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Claim - Evidence - Reasoning provides a framework for students to Construct an Explanation (sometimes it helps when engaging in argumentation as well). It is important to distinguish between the two practices. While the framework outlines CER, it is not necessary the process in which students will craft their explanation. They may gather evidence, to construct a claim supported by their evidence, and use reasoning to justify their response. In this module, you'll explore structures and gain insight as to how to best support students in this practice. 


Graphic Organizers




The best way to plan for a CER is to do it yourself. What evidence will students gather? How might they think about the reasoning? Will they develop claims to select a claim best supported?


Be sure to share your completed planning tool with me ( for credit in this module..


Put it into action! This is a key structure and skillset for students to master in their science learning. While it may not be critical for them to always use the graphic organizer, a good constructed response will be able to speak to the ideas of evidence, reasoning, and claims. 


Building strong science minded students is key for so many reasons. It is essential that students can review a source (text, video, investigation, model, etc.) and identify evidence. Then being able to reason why that evidence is important and what claim it might support (or refute). Students will use aspects of this learning in Constructing Explanations and Engaging in Argumentation (although in different ways).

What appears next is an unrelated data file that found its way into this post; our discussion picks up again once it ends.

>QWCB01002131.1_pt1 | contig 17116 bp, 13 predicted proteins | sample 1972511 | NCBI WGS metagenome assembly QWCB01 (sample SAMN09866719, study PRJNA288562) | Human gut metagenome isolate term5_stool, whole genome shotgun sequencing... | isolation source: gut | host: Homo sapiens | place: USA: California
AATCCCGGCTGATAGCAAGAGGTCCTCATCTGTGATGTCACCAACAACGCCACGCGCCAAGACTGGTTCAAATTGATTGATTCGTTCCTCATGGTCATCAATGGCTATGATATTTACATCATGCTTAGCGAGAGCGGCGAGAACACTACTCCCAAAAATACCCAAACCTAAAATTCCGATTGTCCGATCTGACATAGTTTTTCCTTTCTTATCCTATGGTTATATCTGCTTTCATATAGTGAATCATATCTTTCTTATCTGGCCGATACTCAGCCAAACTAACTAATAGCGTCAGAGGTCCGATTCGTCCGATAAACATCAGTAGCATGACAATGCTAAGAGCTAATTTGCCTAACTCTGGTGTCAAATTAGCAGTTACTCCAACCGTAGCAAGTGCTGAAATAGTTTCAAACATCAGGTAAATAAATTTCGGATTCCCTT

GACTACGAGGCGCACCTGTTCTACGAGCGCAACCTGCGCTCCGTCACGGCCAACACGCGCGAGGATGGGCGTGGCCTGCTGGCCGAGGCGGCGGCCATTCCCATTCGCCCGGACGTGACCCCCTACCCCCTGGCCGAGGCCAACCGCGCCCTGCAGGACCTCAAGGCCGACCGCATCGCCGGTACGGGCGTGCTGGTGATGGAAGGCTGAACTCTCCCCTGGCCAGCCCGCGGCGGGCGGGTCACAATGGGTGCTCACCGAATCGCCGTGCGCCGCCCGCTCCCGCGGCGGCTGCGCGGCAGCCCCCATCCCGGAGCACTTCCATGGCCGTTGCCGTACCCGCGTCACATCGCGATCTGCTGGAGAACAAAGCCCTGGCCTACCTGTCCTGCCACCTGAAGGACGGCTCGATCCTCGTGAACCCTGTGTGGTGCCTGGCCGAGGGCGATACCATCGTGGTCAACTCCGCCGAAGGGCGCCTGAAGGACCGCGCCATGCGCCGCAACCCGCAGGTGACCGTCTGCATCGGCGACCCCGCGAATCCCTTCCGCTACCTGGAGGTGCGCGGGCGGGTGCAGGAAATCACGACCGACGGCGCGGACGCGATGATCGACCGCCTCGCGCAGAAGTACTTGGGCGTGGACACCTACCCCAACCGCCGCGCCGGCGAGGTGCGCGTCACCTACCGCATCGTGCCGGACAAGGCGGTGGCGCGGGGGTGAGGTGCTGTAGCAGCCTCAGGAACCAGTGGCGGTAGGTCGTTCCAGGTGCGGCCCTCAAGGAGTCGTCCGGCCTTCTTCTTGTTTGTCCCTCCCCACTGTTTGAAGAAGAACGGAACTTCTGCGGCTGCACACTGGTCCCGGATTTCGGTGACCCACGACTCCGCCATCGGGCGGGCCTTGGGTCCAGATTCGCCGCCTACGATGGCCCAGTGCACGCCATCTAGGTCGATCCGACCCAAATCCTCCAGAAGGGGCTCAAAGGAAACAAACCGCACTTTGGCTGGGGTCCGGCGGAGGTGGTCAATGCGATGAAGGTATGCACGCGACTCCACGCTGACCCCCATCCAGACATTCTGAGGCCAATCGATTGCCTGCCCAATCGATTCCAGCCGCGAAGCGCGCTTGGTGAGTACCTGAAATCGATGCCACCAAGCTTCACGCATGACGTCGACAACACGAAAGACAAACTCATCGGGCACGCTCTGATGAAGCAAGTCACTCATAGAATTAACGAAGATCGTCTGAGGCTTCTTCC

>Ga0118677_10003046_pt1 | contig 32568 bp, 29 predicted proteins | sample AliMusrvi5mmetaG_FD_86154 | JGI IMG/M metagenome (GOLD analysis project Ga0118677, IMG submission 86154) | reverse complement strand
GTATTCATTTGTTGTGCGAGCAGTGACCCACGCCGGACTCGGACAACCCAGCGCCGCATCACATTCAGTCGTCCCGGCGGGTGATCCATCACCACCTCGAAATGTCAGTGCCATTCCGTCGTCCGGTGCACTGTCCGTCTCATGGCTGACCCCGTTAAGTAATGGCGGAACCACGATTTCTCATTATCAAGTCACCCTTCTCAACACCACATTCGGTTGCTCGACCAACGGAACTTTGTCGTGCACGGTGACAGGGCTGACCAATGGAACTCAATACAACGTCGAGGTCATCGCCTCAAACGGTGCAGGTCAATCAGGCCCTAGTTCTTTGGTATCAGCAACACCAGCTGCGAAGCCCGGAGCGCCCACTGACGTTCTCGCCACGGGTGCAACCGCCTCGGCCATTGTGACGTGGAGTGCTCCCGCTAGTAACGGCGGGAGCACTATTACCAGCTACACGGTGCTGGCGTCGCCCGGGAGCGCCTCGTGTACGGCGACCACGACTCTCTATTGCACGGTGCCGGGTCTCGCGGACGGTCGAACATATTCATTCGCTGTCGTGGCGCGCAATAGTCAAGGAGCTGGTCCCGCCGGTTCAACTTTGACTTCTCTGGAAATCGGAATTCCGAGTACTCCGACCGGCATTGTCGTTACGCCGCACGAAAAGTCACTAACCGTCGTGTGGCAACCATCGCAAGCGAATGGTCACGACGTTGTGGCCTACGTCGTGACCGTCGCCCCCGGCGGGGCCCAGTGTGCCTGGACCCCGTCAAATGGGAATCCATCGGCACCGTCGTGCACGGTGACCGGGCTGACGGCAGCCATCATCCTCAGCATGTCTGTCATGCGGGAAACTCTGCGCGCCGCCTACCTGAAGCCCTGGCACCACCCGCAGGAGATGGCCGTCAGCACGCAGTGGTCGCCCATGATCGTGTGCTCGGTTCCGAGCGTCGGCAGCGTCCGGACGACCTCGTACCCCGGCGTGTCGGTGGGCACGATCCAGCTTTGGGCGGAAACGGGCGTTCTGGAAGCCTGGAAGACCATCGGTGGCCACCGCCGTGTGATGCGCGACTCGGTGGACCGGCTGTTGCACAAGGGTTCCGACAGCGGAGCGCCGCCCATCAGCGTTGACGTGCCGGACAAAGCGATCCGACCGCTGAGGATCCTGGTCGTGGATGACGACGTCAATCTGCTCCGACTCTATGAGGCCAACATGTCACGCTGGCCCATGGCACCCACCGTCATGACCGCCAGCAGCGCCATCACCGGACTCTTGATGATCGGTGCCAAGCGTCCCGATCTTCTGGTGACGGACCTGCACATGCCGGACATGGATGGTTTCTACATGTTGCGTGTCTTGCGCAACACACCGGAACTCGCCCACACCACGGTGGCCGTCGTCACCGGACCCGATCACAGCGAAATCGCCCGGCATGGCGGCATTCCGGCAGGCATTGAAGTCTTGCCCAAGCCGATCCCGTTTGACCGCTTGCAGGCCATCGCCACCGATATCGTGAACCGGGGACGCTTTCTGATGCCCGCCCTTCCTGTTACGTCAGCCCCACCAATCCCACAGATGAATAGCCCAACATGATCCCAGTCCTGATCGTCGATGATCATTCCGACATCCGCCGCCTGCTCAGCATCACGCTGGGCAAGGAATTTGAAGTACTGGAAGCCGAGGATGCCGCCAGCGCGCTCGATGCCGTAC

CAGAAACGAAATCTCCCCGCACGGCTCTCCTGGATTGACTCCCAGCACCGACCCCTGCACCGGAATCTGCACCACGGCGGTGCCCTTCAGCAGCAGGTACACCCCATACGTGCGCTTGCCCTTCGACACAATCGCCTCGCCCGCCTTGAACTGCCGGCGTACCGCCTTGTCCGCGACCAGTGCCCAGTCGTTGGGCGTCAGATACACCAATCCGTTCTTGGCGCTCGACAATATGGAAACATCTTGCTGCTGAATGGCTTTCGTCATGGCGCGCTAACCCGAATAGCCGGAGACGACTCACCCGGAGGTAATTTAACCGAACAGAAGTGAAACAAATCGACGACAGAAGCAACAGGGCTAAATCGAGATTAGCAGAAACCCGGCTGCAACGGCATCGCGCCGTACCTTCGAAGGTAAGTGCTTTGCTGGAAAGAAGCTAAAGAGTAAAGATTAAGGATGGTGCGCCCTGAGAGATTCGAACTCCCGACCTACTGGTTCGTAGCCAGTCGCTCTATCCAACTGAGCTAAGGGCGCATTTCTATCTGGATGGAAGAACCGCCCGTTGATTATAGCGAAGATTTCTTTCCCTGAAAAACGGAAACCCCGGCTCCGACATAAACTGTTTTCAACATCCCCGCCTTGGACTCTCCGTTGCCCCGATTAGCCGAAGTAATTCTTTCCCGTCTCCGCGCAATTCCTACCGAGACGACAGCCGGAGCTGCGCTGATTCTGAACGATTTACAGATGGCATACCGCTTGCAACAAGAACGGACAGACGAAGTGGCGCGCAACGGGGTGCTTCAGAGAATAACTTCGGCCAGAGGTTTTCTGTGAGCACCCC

As a department or team, how will you gradually build the skills needed for CER? What does this look like from the beginning of the year to the end? What does it look like from earlier grades to high school? Consider taking your team through the activity you did with your students, what are their thoughts? How do they support students constructing explanations? 

What changes or supports will you put in place as a science department or team? 

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